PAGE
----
Bird Haven

Inventive woman creates her own collection over 20 years


 

If it weren't for the three Victorian-style birdhouses standing tall on Evelyn Kraig's front lawn in Forman, N.D., her unique home would easily blend into the prairies. The Victorian birdhouses, green with spray-painted gold tops, are just three of more than 580 birdhouses scattered about Kraig's yard and home. The best part is she made them all herself.

"Everything here, I made," Kraig says while gazing at the birdhouses and other decorations scattered among the apple trees just about to blossom.

Most of the birdhouses have special names. The first sign visitors notice is "Petite-Coat Junction." There's also "Chetney Corner," which is an actual location just east of Forman, "Nordland Church" and "Roones," which is named after her maiden name. Around the corner and behind the house are "Bird Café," "Bird Resort" and "My House." One birdhouse reads, "For rent if you're a man." And several items have "Evey," Kraig’s nickname, painted on them.

Visitors notice cats' faces, ducks, roosters, parrots and even Mickey Mouse on the birdhouses and other yard decorations. At the top of a post is an airplane whose wings turn with the wind. It says "Forman" on the side in red lettering. There's a wheelbarrow made in 1922 that looks like it was once bright red, but now is more of a salmon pink.

Kraig sighs as she looks around the yard. "They were so pretty when they were new." She repeatedly says the birdhouses need new coats of paint. "Just think how many years they’ve been up." That's more than 20 years. The birdhouses have been up longer than Kraig's late husband, Ancil, has been gone. It was Ancil who built the house Kraig lives in.

"They will be here 'til I go," Kraig said. "I never thought I'd be living until I was 83 in the first place."

The birdhouses attract all kinds of birds, such as robins, sparrows and wrens. Over the years, the birds have developed a special liking for Kraig. They don't fly away when she's around, but they disappear as soon as someone new shows up, she said. Birds have made numerous nests throughout the birdhouses, Kraig says. "They got a house to live in—free rent."

She feeds the birds in hopes that they continue to "rent out" her many birdhouses. Kraig puts millet in the birdhouses for the smaller birds to eat. She also makes her own suet for the birds by squeezing lard and millet into blocks. Large birds and squirrels have slammed into the birdhouses trying to get at the food, knocking off pieces and damaging some of the birdhouses in the process.

The cream cans around the outside of the house are painted with the names of her three grandchildren. She made many of her decorations with them in mind. Her granddaughter, Ashley, spent a lot of time with Kraig from the time she was six weeks old until she went off to college. The name Ashley appears frequently on Kraig's birdhouses and other items. During her time with her grandmother, Ashley helped build and decorate the birdhouses.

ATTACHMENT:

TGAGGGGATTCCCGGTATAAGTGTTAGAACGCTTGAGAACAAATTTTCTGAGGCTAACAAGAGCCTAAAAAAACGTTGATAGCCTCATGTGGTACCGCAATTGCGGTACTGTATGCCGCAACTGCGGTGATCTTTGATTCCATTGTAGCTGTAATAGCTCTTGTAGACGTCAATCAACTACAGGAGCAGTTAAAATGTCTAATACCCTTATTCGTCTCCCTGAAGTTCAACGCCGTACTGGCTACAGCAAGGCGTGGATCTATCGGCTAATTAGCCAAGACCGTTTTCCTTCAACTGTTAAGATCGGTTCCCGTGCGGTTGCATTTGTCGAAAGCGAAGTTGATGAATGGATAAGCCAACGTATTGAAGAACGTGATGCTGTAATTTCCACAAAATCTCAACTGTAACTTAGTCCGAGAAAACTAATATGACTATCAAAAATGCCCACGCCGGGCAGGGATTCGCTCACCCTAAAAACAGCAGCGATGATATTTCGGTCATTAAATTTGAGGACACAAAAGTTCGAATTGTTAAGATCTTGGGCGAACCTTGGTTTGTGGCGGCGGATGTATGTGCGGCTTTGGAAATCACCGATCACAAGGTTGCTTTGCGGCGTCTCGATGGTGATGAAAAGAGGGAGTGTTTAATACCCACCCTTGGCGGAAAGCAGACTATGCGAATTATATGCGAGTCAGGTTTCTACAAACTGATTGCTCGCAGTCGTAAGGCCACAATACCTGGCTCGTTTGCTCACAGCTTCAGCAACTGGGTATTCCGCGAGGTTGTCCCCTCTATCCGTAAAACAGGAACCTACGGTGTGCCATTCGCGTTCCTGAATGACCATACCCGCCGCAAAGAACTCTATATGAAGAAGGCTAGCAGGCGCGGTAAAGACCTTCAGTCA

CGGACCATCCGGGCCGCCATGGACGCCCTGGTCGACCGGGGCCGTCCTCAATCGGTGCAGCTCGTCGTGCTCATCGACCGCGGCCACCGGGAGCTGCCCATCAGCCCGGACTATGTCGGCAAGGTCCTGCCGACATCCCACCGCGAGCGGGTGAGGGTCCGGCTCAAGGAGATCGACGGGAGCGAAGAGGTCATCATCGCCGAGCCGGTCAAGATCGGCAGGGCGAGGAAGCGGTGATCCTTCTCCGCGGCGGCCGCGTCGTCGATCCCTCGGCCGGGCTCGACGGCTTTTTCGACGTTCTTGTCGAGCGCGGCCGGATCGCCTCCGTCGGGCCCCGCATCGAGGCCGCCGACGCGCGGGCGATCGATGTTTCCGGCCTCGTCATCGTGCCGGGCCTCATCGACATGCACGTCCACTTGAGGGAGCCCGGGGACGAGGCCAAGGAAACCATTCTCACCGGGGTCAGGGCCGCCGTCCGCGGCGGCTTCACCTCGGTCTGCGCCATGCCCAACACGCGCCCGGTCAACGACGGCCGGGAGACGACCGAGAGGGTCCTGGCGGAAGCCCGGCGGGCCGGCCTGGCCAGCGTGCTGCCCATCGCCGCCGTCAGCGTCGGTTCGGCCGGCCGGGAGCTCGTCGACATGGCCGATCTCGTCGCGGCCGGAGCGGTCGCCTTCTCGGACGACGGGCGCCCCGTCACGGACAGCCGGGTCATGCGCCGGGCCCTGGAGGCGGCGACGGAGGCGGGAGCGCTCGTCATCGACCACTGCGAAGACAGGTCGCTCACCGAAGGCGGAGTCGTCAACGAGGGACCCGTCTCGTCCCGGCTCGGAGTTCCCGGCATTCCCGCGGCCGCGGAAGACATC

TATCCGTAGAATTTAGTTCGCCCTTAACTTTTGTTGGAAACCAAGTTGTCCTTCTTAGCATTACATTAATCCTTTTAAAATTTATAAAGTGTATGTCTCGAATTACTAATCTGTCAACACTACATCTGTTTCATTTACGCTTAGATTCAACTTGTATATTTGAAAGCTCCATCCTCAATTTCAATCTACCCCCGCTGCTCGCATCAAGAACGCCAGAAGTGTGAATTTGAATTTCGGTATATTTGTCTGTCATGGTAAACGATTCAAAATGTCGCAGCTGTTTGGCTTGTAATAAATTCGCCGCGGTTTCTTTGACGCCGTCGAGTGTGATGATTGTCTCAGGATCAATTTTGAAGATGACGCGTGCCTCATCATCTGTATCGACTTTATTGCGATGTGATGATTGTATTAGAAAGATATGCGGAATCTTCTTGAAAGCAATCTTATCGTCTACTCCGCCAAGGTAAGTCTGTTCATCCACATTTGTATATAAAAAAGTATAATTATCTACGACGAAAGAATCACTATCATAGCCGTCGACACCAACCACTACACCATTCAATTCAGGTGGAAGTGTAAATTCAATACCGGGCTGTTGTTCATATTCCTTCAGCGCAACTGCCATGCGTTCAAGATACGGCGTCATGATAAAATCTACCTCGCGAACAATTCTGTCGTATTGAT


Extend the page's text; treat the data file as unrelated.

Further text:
At the base of a birdhouse tree is a wooden bear made with Ashley in mind when she was a small child. "She was her shadow," said Linda, Kraig's daughter and Ashley's mother. She lives in the house next door. "They’re pretty close."

Kraig’s birdhouse collection started with a love of working with wood. "It was smaller items at first," Linda said.

The people of Kraig's hometown give her materials and supplies to contribute to her self-made collection. Her neighbors give her old tires, which she paints and places at the base of the birdhouse trees. She even painted laundry detergent bottles that now adorn her picket fence in the front yard.

On May 11, 2003, Kraig completed her 500th birdhouse. That day was special for two other reasons: it was Mother’s Day and her 81st birthday.

For Kraig, imagining in her mind what type of birdhouse to make next was the hardest part of creating her immense collection. However, most of her ideas come straight from her memory. Many of the birdhouses are replicas of houses she has known or places she has been to, such as her old church.

Kraig can make a household decoration out of anything. For example, she took an old paint roller, dipped it in cement, painted it, mounted it on the wall and turned it into a decorative flower holder. "Everything has something hanging on it," she said.

Linda bought a sheet cake for her daughter’s graduation party that was held at Kraig's house, and the bakery requested the sheet underneath the cake back after the party. Linda had to confiscate it from her mother when she discovered she was trying to use it for her birdhouses. "You can’t let anything sit around too long or she’ll make a birdhouse out of it," Linda says. "I wish I had her ambition. She’s pretty active—you can't tell her she can't do it."

Sitting in her kitchen over black coffee and her homemade pudding cake, Kraig gazes out at her birdhouses across the back porch. The photographs and clippings surrounding her reveal much about her life. On one wall, there is an aerial photograph used for the 1889-1989 North Dakota Centennial; a large cluster of birdhouses are clearly visible behind the house.

"At our age, we don't always know if we're coming or going, but we know we've been to hell and back," reads a small plaque on her kitchen wall. Kraig made sure to point it out.

Kraig's husband contributed to her hobby how he could. "My husband, he'd buy anything he could find for my birds," she said. One of those items is a basin the birds bathe in, which is painted with an eagle. "(The birds) love it here," Kraig said. "I take good care of them."

 


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